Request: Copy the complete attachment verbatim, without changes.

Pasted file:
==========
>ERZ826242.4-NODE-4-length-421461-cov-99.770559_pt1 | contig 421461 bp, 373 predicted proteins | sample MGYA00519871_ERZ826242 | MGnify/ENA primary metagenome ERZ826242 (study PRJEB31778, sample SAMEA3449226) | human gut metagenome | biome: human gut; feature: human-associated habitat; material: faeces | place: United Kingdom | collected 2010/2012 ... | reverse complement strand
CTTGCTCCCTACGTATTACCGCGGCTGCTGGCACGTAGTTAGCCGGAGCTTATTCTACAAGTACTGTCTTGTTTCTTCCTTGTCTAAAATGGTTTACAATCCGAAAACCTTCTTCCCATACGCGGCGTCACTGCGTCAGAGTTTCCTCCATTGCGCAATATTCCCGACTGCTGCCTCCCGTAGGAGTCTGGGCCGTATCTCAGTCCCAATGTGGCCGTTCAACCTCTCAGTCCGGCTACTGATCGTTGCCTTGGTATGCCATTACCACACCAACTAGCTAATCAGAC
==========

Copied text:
>ERZ826242.4-NODE-4-length-421461-cov-99.770559_pt1 | contig 421461 bp, 373 predicted proteins | sample MGYA00519871_ERZ826242 | MGnify/ENA primary metagenome ERZ826242 (study PRJEB31778, sample SAMEA3449226) | human gut metagenome | biome: human gut; feature: human-associated habitat; material: faeces | place: United Kingdom | collected 2010/2012 ... | reverse complement strand
CTTGCTCCCTACGTATTACCGCGGCTGCTGGCACGTAGTTAGCCGGAGCTTATTCTACAAGTACTGTCTTGTTTCTTCCTTGTCTAAAATGGTTTACAATCCGAAAACCTTCTTCCCATACGCGGCGTCACTGCGTCAGAGTTTCCTCCATTGCGCAATATTCCCGACTGCTGCCTCCCGTAGGAGTCTGGGCCGTATCTCAGTCCCAATGTGGCCGTTCAACCTCTCAGTCCGGCTACTGATCGTTGCCTTGGTATGCCATTACCACACCAACTAGCTAATCAGAC